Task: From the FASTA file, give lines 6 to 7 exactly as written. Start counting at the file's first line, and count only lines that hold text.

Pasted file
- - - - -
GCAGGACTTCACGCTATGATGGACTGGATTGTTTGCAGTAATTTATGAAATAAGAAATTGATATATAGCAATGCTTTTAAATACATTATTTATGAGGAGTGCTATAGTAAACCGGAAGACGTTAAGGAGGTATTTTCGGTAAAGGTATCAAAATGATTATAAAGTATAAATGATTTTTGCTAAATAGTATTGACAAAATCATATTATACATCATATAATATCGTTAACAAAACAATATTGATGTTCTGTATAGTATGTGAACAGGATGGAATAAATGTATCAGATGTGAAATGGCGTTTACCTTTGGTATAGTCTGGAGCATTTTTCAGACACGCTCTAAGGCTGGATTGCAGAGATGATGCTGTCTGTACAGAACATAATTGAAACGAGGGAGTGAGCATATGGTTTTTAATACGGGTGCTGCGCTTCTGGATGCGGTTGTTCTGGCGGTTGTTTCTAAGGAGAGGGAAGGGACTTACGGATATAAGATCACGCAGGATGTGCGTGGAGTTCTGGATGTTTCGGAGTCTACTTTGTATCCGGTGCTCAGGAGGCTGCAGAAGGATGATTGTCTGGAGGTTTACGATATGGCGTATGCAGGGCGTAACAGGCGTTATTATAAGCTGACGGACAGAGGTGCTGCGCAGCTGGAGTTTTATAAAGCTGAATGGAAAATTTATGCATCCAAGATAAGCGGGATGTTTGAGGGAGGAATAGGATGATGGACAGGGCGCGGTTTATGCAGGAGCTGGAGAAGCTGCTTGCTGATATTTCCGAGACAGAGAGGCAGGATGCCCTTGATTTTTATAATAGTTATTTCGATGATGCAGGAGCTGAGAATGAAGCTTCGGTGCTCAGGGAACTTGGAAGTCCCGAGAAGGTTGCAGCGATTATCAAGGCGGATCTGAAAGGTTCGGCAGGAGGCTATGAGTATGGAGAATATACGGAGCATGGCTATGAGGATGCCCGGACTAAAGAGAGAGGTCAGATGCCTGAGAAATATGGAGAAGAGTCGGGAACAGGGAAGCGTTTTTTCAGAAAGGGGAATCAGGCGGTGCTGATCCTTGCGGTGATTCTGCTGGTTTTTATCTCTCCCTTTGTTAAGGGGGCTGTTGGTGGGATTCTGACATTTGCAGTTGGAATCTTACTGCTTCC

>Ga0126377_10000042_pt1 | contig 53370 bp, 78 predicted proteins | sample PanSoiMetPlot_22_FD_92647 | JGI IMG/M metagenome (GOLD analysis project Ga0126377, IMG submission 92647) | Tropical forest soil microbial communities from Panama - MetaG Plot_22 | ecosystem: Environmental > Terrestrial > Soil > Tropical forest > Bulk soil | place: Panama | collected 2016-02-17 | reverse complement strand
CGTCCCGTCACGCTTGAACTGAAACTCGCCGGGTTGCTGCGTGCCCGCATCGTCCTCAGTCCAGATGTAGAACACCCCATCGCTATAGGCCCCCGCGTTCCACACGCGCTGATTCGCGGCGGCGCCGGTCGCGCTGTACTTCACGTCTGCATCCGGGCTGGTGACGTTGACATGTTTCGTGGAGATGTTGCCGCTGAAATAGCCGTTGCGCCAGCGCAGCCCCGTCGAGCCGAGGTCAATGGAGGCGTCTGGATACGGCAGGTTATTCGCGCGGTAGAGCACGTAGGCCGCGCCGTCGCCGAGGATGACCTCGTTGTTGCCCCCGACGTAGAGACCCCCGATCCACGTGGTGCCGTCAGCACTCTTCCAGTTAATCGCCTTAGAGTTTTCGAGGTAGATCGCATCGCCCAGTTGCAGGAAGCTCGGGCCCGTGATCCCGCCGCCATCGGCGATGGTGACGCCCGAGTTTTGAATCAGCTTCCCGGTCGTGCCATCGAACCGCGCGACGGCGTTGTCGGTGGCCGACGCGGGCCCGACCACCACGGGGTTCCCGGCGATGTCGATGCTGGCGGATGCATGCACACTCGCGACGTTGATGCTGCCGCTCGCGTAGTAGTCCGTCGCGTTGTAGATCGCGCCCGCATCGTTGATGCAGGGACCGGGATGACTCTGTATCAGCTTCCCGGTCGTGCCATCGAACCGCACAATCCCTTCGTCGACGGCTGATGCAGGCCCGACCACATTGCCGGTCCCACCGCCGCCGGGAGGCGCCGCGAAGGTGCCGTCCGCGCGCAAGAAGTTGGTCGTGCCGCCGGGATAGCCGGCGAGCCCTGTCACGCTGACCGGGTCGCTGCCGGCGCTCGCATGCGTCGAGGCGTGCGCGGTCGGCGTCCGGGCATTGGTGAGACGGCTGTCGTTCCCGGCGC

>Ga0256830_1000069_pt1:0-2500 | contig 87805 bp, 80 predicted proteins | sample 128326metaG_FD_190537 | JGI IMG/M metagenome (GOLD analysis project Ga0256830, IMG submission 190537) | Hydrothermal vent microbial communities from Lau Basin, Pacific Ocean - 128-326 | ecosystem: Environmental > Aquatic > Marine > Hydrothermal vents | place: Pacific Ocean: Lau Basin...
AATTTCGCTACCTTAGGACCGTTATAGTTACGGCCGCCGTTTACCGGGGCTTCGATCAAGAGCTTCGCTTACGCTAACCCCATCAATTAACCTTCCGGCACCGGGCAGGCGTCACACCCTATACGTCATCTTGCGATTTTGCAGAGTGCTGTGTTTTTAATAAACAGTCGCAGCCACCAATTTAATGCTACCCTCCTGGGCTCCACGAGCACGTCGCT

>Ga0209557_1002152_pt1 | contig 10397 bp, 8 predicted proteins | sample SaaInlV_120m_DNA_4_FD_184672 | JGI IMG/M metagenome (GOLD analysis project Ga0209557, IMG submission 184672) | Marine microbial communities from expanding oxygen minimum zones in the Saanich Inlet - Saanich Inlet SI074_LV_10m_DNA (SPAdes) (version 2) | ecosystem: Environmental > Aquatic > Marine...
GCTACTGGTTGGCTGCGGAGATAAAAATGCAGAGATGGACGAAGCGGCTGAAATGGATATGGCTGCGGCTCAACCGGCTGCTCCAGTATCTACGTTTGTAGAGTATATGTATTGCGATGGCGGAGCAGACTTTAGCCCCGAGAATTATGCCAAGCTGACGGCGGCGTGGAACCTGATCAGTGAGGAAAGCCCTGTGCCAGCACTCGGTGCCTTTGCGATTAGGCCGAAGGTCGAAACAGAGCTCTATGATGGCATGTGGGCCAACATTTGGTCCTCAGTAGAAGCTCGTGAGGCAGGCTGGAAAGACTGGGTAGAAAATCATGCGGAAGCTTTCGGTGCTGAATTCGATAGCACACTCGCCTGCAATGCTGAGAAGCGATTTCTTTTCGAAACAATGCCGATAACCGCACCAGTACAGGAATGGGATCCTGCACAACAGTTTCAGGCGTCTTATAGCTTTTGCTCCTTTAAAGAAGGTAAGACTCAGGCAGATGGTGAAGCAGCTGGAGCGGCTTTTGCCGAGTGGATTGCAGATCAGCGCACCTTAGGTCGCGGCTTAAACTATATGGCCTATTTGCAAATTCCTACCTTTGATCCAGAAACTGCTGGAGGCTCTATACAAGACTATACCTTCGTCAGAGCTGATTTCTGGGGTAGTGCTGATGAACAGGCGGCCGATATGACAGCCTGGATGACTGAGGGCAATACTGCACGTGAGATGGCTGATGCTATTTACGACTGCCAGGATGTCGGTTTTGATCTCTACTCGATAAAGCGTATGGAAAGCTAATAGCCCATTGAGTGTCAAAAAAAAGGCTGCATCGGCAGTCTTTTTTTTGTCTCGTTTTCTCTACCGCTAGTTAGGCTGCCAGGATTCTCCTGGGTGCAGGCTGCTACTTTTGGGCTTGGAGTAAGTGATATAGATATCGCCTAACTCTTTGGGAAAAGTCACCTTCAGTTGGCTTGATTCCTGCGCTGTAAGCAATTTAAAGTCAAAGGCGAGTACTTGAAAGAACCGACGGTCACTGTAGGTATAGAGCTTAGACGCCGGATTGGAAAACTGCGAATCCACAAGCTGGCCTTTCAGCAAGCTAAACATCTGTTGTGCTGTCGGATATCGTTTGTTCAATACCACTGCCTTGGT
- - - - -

>Ga0209557_1002152_pt1 | contig 10397 bp, 8 predicted proteins | sample SaaInlV_120m_DNA_4_FD_184672 | JGI IMG/M metagenome (GOLD analysis project Ga0209557, IMG submission 184672) | Marine microbial communities from expanding oxygen minimum zones in the Saanich Inlet - Saanich Inlet SI074_LV_10m_DNA (SPAdes) (version 2) | ecosystem: Environmental > Aquatic > Marine...
GCTACTGGTTGGCTGCGGAGATAAAAATGCAGAGATGGACGAAGCGGCTGAAATGGATATGGCTGCGGCTCAACCGGCTGCTCCAGTATCTACGTTTGTAGAGTATATGTATTGCGATGGCGGAGCAGACTTTAGCCCCGAGAATTATGCCAAGCTGACGGCGGCGTGGAACCTGATCAGTGAGGAAAGCCCTGTGCCAGCACTCGGTGCCTTTGCGATTAGGCCGAAGGTCGAAACAGAGCTCTATGATGGCATGTGGGCCAACATTTGGTCCTCAGTAGAAGCTCGTGAGGCAGGCTGGAAAGACTGGGTAGAAAATCATGCGGAAGCTTTCGGTGCTGAATTCGATAGCACACTCGCCTGCAATGCTGAGAAGCGATTTCTTTTCGAAACAATGCCGATAACCGCACCAGTACAGGAATGGGATCCTGCACAACAGTTTCAGGCGTCTTATAGCTTTTGCTCCTTTAAAGAAGGTAAGACTCAGGCAGATGGTGAAGCAGCTGGAGCGGCTTTTGCCGAGTGGATTGCAGATCAGCGCACCTTAGGTCGCGGCTTAAACTATATGGCCTATTTGCAAATTCCTACCTTTGATCCAGAAACTGCTGGAGGCTCTATACAAGACTATACCTTCGTCAGAGCTGATTTCTGGGGTAGTGCTGATGAACAGGCGGCCGATATGACAGCCTGGATGACTGAGGGCAATACTGCACGTGAGATGGCTGATGCTATTTACGACTGCCAGGATGTCGGTTTTGATCTCTACTCGATAAAGCGTATGGAAAGCTAATAGCCCATTGAGTGTCAAAAAAAAGGCTGCATCGGCAGTCTTTTTTTTGTCTCGTTTTCTCTACCGCTAGTTAGGCTGCCAGGATTCTCCTGGGTGCAGGCTGCTACTTTTGGGCTTGGAGTAAGTGATATAGATATCGCCTAACTCTTTGGGAAAAGTCACCTTCAGTTGGCTTGATTCCTGCGCTGTAAGCAATTTAAAGTCAAAGGCGAGTACTTGAAAGAACCGACGGTCACTGTAGGTATAGAGCTTAGACGCCGGATTGGAAAACTGCGAATCCACAAGCTGGCCTTTCAGCAAGCTAAACATCTGTTGTGCTGTCGGATATCGTTTGTTCAATACCACTGCCTTGGT